Syscalls

Syscalls are OS functions exposed by Ndless to C and assembly programs. Some syscalls are part of standard libraries and may be used to port programs to the TI-Nspire more easily.

To call a syscall in assembly, use syscall(<symbol name>).

If you have found an interesting syscall not defined in the latest version of Ndless, you can temporary define it locally to your program with SYSCALL_CUSTOM(). For example to call the syscall int internal_func(char *s) you have found, define in one of your program's header files:

static const unsigned internal_func_addrs[] = {0x10123456, 0x10654321, 0x10234567, 0x11234567}; // non-CAS 3.1, CAS 3.1, non-CAS CX 3.1, CAS CX 3.1 addresses
#define internal_func SYSCALL_CUSTOM(internal_func_addrs, int, char *s)

This is a temporary workaround which will force a re-build of the program each time a new OS version supported by Ndless comes out. You should suggest the syscall to the Ndless development team to make it standard, publicly available and maintained.

Functions alternatives

Some standard functions cannot or aren't yet provided by Ndless. Here are possible alternatives for these functions.

OS variables

Ndless also abstracts access to some OS variables.

To read from or write to these variables in assembly, use osvar(<symbol name>). The address of the variable is returned in r0.

Assembly source code

Pure-assembly programs must define the global symbol "main" as their entry point. See src/samples/hella/hella.S.

Always make sure that the assembly files extensions are in uppercase (.S) to let them be preprocessed by the C preprocessor on which Ndless include files depend.

Thumb state

The TI-Nspire ARM9 processor features a Thumb instruction set state which improves compiled code density with 16-bit instructions instead of 32-bit.

Only ARM state main() entry points is currently supported, but other source files may be built in Thumb state. Switching from one state to the other is transparent to C programs as long as the -mthumb-interwork GCC switch is used. To build a .c file in Thumb state, use a GCC command similar to:

test_thumb.o: test_thumb.c
 $(GCC) $(GCCFLAGS) --mthumb-interwork -mthumb -c $< -o $@

Calling syscalls in thumb state is supported by Ndless.

Assembly source files must declare the instruction set to use with the .arm and .thumb directives (ARM is the default). Switching from one mode to the other requires specific tricks.

Newlib

Newlib is an implementation of the C library intended for use on embedded systems, installed with the YAGARTO GNU ARM Toolchain.

Compatibility of Ndless with Newlib has not been tested. You may get definition conflicts and crashes due to Newlib running without the required relocation that Ndless doesn't provide. You should always build your programs with the nspire-ld flag -nostdlib, except if you need the single precision floating-point helper functions internally called by GCC when required (__aeabi_fadd, ...).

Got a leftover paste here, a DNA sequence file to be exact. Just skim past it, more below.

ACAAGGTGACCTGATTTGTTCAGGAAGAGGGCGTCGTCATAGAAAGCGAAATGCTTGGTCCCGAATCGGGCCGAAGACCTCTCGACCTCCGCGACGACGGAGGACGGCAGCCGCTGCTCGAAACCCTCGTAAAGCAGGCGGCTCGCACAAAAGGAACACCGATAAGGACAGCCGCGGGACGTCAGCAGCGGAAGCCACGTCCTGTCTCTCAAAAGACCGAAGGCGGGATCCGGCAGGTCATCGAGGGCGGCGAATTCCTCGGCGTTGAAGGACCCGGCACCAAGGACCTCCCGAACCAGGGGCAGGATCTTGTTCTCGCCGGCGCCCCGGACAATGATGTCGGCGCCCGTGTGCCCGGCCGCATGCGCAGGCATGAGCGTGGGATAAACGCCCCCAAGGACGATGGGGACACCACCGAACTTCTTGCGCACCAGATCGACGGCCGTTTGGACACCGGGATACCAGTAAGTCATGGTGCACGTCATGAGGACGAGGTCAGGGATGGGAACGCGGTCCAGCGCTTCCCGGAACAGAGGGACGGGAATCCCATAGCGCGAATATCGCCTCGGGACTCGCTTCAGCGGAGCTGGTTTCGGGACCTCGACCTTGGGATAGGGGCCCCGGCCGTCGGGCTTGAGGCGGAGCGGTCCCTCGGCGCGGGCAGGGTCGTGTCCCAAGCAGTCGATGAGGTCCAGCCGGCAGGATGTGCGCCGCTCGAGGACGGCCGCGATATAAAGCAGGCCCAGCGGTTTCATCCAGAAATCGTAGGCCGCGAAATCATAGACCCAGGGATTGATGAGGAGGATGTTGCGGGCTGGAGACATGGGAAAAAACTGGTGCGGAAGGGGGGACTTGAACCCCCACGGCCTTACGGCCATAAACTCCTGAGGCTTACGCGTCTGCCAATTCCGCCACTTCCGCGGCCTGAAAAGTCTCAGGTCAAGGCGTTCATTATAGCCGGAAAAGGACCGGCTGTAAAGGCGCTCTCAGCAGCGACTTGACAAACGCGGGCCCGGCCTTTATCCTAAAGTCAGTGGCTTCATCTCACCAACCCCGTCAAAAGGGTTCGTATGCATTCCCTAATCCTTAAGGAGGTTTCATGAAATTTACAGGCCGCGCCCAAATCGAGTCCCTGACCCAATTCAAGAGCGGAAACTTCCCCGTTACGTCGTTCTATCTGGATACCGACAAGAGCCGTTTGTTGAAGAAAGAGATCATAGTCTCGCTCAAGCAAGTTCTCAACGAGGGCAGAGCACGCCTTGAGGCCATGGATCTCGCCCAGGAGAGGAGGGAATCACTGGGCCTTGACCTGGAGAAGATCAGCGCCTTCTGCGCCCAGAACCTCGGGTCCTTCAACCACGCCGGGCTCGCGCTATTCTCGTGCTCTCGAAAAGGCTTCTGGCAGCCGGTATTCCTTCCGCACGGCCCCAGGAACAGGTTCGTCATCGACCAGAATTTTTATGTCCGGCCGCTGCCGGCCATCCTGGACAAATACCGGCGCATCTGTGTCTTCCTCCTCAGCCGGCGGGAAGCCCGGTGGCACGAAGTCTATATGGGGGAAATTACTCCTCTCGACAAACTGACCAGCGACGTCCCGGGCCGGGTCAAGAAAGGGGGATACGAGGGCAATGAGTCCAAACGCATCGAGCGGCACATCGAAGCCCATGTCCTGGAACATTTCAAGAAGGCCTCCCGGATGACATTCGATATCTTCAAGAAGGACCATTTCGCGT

File association

File association is configured through the configuration file ndless.cfg.tns (see the User Guide). Once the file extensions supported by your program are declared in the file, your program is run with the argv[1] parameter set to the full path of the file open from the OS document browser. Check that argc >= 2 to know if the program is being run through file association. Always check the format of file open this way.

You may ask Ndless's maintainers to add your file assocation to the default ndless.cfg.tns file, if the extensions aren't already defined.

Resident programs

You can ask Ndless not to free the program's memory block after it exits by calling void nl_set_resident(void). This can be use for resident programs such as OS patches.

Builtin functions

Ndless exposes internal features and states throw the nl_*() functions.

  • BOOL nl_isstartup(void): (since v3.1 r540) returns TRUE if the program is currently being run at OS startup. See the User Guide.

int nl_osvalue(const int values[], unsigned size): returns the value of values corresponding to the OS version. size is the number of values. values[0] corresponds to non-CAS 3.1, values[1] to CAS 3.1, values[2] to non-CAS CX 3.1, values[3] to CAS CX 3.1.

  • void nl_relocdata(unsigned *dataptr, unsigned num): see Global variables
  • void nl_set_resident(void): (since v3.1 r553) see Resident programs
  • void nl_no_scr_redraw(void): (since v3.1 r756) don't restore the screen on program exit
  • BOOL nl_loaded_by_3rd_party_loader(void): (since v3.1 r791) return TRUE if a third-party Launcher was used to boot the OS, such as nLaunch/nLaunchy